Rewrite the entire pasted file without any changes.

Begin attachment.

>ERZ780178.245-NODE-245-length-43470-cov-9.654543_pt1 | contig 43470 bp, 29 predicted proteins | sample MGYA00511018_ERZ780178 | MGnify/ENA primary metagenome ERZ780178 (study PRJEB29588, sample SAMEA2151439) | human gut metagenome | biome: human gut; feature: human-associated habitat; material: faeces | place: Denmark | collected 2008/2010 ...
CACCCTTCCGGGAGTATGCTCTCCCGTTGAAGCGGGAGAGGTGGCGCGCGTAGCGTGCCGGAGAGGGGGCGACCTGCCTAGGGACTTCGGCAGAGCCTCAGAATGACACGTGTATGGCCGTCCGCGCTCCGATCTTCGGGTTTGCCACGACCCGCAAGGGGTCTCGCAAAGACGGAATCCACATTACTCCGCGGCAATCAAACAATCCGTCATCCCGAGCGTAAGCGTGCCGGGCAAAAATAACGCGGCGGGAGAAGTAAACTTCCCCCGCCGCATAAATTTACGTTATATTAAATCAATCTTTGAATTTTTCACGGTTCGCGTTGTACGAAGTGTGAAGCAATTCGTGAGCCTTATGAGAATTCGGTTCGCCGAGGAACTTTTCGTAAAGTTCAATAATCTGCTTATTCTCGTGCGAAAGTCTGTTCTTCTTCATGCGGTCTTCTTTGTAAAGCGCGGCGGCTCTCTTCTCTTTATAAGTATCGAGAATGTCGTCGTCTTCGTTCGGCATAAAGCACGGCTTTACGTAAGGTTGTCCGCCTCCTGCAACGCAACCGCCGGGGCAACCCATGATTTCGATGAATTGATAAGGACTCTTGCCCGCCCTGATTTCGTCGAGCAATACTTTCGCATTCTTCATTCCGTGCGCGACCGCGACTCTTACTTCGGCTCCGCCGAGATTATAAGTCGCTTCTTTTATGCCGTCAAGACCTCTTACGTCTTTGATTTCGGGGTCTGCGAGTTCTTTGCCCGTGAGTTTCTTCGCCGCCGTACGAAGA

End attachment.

>ERZ780178.245-NODE-245-length-43470-cov-9.654543_pt1 | contig 43470 bp, 29 predicted proteins | sample MGYA00511018_ERZ780178 | MGnify/ENA primary metagenome ERZ780178 (study PRJEB29588, sample SAMEA2151439) | human gut metagenome | biome: human gut; feature: human-associated habitat; material: faeces | place: Denmark | collected 2008/2010 ...
CACCCTTCCGGGAGTATGCTCTCCCGTTGAAGCGGGAGAGGTGGCGCGCGTAGCGTGCCGGAGAGGGGGCGACCTGCCTAGGGACTTCGGCAGAGCCTCAGAATGACACGTGTATGGCCGTCCGCGCTCCGATCTTCGGGTTTGCCACGACCCGCAAGGGGTCTCGCAAAGACGGAATCCACATTACTCCGCGGCAATCAAACAATCCGTCATCCCGAGCGTAAGCGTGCCGGGCAAAAATAACGCGGCGGGAGAAGTAAACTTCCCCCGCCGCATAAATTTACGTTATATTAAATCAATCTTTGAATTTTTCACGGTTCGCGTTGTACGAAGTGTGAAGCAATTCGTGAGCCTTATGAGAATTCGGTTCGCCGAGGAACTTTTCGTAAAGTTCAATAATCTGCTTATTCTCGTGCGAAAGTCTGTTCTTCTTCATGCGGTCTTCTTTGTAAAGCGCGGCGGCTCTCTTCTCTTTATAAGTATCGAGAATGTCGTCGTCTTCGTTCGGCATAAAGCACGGCTTTACGTAAGGTTGTCCGCCTCCTGCAACGCAACCGCCGGGGCAACCCATGATTTCGATGAATTGATAAGGACTCTTGCCCGCCCTGATTTCGTCGAGCAATACTTTCGCATTCTTCATTCCGTGCGCGACCGCGACTCTTACTTCGGCTCCGCCGAGATTATAAGTCGCTTCTTTTATGCCGTCAAGACCTCTTACGTCTTTGATTTCGGGGTCTGCGAGTTCTTTGCCCGTGAGTTTCTTCGCCGCCGTACGAAGA